He received a year of probation for assault and battery in 1978 in Portage, and was charged in 2004 with assaulting a man. That case was dismissed after he was placed on prosecutorial probation.
Josten's suspension divided Bloomingdale, a village of 500 people in northern Van Buren County, leading to recall petitions that were approved against three council members. The recall election is set for Feb. 23.
A successful recall could lead to Josten's re-hiring, Merrow said.
"I understand he's got very strong backing in the community," the attorney said. "His performance there has just been stellar."
Bloomingdale, a one-cop town until now
Chief suspended; he claims retaliation
Updated: Thursday, 10 Sep 2009, 6:23 PM EDT
Published : Thursday, 10 Sep 2009, 11:00 AM EDT
WOOD TV 8 NEWS
BLOOMINGDALE, Mich. (WOOD) - This is a tiny village with a police department normally half the size of TV's Mayberry. It was a one-cop town -- until now.
And, that has torn apart this village, leaving it without a police chief, and, without a police department.
"He can't patrol," said Village Council Member Thomas Barczak. "We're not paying him."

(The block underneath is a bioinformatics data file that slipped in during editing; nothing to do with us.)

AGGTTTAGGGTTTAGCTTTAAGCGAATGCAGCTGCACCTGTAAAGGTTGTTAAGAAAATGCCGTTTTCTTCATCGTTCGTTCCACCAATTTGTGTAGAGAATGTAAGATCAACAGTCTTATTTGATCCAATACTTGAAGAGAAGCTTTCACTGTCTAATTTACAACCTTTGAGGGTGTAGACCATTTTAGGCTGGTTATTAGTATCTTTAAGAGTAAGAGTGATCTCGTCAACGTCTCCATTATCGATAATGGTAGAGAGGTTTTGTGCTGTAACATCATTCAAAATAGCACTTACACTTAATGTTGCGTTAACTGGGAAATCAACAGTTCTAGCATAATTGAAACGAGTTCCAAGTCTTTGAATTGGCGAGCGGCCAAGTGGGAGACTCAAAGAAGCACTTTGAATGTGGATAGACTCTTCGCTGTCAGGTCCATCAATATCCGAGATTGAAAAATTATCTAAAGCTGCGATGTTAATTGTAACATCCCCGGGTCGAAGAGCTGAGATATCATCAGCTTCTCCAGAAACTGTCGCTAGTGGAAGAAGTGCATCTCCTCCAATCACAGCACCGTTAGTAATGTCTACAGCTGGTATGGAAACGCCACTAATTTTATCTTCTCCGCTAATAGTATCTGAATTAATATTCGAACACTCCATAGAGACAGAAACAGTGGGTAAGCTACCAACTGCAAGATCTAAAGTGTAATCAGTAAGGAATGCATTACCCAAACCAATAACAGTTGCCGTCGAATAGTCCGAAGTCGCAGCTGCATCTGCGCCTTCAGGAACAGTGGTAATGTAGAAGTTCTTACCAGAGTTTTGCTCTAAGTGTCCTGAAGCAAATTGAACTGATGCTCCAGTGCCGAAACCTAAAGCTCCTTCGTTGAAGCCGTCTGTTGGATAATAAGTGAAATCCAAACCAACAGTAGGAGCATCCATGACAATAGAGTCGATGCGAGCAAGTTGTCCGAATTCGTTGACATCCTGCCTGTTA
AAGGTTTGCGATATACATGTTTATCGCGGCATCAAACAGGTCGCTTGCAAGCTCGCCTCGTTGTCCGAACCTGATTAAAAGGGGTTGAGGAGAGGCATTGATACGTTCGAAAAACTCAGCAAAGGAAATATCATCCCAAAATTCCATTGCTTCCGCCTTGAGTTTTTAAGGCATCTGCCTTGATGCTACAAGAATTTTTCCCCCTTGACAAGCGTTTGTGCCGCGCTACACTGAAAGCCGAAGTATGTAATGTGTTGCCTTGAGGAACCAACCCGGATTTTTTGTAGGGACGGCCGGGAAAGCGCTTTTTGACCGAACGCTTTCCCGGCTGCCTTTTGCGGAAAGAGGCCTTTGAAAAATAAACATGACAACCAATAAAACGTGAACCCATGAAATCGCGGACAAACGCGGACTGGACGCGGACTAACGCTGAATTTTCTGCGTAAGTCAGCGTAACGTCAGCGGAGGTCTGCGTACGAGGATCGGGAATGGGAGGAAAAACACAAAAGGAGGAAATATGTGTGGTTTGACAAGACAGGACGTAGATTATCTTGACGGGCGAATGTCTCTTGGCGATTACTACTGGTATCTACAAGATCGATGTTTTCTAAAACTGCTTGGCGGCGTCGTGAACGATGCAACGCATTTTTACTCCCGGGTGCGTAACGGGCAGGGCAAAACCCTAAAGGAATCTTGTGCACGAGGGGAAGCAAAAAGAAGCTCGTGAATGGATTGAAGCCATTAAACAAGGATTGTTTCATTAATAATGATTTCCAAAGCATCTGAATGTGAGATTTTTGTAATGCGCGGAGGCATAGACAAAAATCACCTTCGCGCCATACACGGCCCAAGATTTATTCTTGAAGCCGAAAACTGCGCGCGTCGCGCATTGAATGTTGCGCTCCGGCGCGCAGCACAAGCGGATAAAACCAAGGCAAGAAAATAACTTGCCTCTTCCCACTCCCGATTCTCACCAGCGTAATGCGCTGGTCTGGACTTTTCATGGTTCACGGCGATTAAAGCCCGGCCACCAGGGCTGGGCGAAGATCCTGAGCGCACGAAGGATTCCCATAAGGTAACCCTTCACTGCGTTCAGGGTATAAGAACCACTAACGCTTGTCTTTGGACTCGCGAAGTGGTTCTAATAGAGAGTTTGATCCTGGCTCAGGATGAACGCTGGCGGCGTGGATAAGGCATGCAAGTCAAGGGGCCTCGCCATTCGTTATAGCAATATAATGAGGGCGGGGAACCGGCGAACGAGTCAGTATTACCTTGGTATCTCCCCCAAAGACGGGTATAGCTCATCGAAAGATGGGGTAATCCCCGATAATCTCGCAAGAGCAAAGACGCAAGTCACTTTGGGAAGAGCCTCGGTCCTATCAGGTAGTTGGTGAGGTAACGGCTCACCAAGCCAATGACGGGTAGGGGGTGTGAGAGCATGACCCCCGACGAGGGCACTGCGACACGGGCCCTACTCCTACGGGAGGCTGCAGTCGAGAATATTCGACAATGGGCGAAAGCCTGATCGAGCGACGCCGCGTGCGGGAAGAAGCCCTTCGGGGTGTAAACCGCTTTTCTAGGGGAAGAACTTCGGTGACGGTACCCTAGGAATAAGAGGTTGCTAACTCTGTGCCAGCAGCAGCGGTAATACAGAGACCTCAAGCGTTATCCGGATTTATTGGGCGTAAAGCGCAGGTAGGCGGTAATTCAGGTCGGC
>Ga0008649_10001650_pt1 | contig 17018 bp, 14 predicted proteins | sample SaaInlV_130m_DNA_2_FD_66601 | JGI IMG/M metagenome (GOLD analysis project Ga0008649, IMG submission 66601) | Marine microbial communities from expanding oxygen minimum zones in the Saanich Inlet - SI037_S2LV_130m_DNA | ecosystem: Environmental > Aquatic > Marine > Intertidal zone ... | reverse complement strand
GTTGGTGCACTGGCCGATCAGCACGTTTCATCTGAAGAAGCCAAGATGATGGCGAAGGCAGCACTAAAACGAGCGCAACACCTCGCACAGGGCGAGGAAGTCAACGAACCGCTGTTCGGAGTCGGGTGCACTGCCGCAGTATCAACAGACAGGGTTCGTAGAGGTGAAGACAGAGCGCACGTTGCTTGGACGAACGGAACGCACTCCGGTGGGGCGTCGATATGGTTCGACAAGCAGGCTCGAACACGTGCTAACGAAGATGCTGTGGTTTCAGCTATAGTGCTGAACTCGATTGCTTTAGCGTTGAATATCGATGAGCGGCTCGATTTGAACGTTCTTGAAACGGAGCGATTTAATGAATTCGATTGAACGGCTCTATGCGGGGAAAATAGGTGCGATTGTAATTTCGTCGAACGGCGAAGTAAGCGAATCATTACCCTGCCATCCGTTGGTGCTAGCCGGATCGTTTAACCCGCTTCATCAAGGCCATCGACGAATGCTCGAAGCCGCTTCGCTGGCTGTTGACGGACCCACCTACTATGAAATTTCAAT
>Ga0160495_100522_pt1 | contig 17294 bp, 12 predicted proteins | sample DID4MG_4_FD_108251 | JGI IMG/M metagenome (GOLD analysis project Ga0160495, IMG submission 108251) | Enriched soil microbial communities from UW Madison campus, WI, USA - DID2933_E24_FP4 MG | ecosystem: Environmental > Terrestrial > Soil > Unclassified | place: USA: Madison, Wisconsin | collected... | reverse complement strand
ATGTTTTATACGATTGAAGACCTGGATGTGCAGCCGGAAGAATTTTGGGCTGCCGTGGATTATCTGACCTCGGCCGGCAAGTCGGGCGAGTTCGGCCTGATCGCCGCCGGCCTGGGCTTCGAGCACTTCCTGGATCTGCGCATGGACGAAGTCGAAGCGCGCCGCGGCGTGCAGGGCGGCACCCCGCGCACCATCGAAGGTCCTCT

Chief John Josten blames the Village Council. "I do believe it's a retaliatory motive that they've had," for arrests he's made of village council members or their relatives, Josten told 24 Hour News 8.
Bloomingdale is in northern Van Buren County, southwest of Allegan. Home to slightly more than 500 people -- a farming community, an old railroad town without a railroad.
Josten, who has a history of assaults, is suspended without pay and expects to lose his job after he assaulted his wife -- Allegan County Deputy Jodi Josten -- in April.
He allegedly threw a glass during an argument that hit his wife in the shoulder. He pleaded guilty in June through a domestic diversion program, was placed on up to a year probation and was ordered to pay $415 in fines and costs.
But the case will be dismissed if he completes court-ordered therapy.
Allegan County Judge William Baillargeon amended his probation, allowing Josten to carry a gun for work.
Many in the village support him. Some have signed a petition to force the village to keep Josten, who has worked there nearly 18 years. His contract, obtained by 24 Hour News 8 through the Freedom of Information Act, shows he was paid $38,500 a year to work 40 hours a week.
Van Buren County on Wednesday approved a petition to recall the village president, Thomas Rock, and village council members Tony Rankins and William Rawlings. However, the county denied wording on a petition to recall two other members: Thomas Barczak and Shirley Noble.